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Introduction
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I am relatively new to painting. As such, I'm always online looking for tutorials. However, odds are that the tutorial is being given with different paints, or a different brand than I posess. So it came down to finding a good approximation.

As well, my town is a Reaper paint deadzone. Not one hobby shop carries Reaper paint, but I really love their triad system. I needed something that I could use to spot-fill gaps in my collection without needing to order \$X of stuff to reach a shipping threshold, or paying the ungodly shipping to Canada.
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There are a variety of "colour match" spreadsheets that are available, notably from Vallejo, but I always found these to be very sparse. Only a very select few colours are listed as "matches", but 90% of the time I don't need a match for a colour, I just need to get close. So I developed some code to calculate the minimum "colour distance" and compiled the data in this spreadsheet.
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These spreadsheets should help identify colour matches for a variety of miniature paint brands. Each colour from each brand is compared using an equation called CIE2000 by the International Commission on Illumination (CIE). Then the colour with the smallest ΔE value is returned. More information on the calculation can be found here: http://en.wikipedia.org/wiki/Color_difference. First we convert an RGB colour to sRGB, then to XYZ, then to CIELAB, then we calculate the ΔE.
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CIE2000 results in a value, ΔE00, that is the "distance" of the sample colour from the reference colour. The lower the value, the better, with 0.00 being an exact match.
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To use this document, just open the page corresponding to the brand you want to reference, and find the columns corresponding to the company you want to sample. The best match across all companies is BOLDED.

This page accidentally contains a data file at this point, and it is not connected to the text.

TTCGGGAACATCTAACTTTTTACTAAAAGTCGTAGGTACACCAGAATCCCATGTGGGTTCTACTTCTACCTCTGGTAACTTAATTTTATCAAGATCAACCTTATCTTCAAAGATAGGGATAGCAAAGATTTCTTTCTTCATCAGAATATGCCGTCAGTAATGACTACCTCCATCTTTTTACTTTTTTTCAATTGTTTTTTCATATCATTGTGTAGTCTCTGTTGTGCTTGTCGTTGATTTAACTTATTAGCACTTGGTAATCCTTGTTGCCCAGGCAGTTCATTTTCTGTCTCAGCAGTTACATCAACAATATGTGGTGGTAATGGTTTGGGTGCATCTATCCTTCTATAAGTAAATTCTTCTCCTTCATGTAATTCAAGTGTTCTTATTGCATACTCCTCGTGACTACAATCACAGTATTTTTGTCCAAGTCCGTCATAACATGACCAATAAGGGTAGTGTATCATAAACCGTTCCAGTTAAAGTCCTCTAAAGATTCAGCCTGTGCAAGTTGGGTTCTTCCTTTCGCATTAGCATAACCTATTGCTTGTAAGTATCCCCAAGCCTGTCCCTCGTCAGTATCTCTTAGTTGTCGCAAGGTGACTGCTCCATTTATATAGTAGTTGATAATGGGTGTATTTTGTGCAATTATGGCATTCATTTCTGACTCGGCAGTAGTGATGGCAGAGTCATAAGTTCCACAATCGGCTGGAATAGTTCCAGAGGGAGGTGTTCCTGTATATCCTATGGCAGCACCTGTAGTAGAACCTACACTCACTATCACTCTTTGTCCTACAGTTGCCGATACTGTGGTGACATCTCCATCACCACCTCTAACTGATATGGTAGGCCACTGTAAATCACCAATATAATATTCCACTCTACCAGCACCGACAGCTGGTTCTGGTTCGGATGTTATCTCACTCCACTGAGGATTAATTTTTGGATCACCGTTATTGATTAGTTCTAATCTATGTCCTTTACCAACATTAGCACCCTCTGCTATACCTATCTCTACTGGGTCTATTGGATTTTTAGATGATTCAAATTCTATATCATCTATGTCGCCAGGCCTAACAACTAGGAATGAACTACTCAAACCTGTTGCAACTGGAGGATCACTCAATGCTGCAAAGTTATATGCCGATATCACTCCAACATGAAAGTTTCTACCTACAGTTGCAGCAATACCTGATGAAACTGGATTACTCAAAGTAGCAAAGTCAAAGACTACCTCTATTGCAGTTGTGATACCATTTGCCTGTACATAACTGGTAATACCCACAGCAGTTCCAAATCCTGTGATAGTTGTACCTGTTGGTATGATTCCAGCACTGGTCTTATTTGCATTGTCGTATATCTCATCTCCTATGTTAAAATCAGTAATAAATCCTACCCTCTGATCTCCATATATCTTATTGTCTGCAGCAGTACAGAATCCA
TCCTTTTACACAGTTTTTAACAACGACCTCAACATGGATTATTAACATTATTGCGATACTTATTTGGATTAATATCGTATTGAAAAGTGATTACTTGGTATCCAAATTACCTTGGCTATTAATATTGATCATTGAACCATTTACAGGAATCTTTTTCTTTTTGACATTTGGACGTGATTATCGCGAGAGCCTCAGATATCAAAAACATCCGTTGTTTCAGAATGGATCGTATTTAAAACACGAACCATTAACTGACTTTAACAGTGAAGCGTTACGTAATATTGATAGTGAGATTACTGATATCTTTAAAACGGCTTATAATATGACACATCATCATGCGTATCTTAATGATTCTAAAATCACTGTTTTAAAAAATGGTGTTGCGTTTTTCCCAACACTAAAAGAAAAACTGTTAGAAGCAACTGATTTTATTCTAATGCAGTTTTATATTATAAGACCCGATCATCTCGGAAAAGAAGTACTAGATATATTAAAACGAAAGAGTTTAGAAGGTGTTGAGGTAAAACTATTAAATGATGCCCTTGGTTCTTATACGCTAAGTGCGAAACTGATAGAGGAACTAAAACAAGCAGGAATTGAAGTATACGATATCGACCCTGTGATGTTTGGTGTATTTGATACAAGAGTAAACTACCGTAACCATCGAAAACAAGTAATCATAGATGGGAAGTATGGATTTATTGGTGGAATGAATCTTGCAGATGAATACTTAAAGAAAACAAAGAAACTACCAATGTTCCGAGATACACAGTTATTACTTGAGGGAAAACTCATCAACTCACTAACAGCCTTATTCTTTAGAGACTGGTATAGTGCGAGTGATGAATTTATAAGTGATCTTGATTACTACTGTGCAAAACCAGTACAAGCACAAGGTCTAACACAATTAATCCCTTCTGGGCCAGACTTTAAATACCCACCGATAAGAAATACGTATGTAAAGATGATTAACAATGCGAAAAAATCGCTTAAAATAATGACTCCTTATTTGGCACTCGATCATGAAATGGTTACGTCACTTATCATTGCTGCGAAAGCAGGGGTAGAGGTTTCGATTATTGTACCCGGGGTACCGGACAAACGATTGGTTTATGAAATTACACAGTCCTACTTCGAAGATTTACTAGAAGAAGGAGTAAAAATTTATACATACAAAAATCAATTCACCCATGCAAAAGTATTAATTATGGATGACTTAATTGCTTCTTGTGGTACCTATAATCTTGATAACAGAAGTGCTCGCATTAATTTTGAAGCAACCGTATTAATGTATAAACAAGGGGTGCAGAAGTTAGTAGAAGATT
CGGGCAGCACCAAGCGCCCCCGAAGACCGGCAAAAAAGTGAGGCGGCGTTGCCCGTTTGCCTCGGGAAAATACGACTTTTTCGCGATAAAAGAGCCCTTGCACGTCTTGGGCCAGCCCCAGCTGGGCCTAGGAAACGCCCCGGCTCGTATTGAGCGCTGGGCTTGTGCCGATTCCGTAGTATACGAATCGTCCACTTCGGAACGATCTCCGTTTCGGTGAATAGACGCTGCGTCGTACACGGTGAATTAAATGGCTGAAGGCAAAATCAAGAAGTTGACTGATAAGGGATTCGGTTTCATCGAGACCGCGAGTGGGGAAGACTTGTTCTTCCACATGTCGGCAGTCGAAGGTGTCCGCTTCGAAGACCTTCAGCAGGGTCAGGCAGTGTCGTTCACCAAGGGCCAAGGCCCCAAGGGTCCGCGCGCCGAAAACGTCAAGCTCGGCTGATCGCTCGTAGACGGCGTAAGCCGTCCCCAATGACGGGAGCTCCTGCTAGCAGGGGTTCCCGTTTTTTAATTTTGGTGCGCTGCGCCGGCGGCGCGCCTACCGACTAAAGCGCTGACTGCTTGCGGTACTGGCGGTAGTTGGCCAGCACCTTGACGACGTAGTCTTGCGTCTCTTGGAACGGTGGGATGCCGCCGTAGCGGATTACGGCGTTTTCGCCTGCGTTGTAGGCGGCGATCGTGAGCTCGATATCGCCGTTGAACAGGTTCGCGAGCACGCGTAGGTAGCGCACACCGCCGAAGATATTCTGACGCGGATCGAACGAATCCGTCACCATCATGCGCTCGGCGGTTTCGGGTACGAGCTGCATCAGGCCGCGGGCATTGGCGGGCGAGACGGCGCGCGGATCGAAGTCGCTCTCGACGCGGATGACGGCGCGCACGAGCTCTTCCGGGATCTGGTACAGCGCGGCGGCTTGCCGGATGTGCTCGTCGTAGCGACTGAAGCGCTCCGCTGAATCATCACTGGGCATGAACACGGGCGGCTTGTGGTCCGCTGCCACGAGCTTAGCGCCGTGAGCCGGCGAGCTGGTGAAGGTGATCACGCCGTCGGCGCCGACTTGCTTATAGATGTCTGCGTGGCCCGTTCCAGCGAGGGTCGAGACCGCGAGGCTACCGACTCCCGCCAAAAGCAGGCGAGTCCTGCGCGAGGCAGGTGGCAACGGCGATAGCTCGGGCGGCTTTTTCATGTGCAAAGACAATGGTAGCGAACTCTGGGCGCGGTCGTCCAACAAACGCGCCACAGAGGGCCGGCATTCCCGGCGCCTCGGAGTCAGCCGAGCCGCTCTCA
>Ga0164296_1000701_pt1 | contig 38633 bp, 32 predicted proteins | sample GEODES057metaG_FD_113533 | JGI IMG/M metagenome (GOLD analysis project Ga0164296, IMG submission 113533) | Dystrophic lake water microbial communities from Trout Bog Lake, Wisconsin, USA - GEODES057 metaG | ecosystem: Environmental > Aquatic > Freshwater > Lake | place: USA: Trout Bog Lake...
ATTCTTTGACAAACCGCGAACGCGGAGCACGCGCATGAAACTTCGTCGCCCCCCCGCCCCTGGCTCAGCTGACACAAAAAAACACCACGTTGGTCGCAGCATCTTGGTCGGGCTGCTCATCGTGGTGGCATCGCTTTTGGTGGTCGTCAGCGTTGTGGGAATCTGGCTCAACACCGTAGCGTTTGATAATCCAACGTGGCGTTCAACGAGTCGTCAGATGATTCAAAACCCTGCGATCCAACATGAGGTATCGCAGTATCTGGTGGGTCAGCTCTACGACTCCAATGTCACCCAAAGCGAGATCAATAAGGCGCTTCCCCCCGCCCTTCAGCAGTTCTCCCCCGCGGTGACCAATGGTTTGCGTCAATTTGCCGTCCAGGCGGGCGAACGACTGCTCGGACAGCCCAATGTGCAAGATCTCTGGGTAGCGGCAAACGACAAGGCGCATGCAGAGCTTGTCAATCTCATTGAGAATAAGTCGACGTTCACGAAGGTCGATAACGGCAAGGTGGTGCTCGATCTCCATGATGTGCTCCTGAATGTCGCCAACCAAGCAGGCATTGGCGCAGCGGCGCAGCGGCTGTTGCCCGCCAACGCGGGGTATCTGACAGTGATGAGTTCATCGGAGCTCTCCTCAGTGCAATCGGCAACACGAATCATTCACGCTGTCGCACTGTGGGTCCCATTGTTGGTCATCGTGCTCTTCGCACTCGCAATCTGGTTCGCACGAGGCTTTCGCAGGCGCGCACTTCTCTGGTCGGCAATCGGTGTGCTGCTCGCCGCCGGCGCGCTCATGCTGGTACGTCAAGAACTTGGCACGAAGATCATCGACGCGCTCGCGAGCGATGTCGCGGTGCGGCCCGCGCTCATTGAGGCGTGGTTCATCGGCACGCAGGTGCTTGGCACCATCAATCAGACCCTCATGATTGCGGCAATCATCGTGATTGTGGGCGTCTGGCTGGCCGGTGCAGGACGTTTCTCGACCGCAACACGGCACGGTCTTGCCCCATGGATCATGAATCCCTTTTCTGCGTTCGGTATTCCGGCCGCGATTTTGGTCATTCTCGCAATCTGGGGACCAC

For example, if I want to find which Citadel Base is the best match to P3 "Gnarls Green", I go to the P3 page and look under the Citadel Base columns. In the Gnarls Green row, I see that the nearest match is Waaagh! Flesh, with ΔE of 3.85. That's a "good match", but is approaching a "mediocre match". If I have it, I should choose to use Reaper MSP Pine Green instead.

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Details
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I made a few assumptions in creating this document.

* First, I assumed that all colour swatches provided by the various companies were accurate. To be accurate, the company that uploaded the colour sample would have had to use a calibrated monitor so that the on-screen colour matched their swatch. It does NOT require that YOU have a calibrated monitor.

* Second, I assumed that all colours used the sRGB gamut. Since most (ie 99%) of modern computer monitors are sRGB-compliant, I figured this was a safe assumption.

* Third, I assumed that all brands are capable of accurately reproducing their paint in every single batch. Minor variances may occur.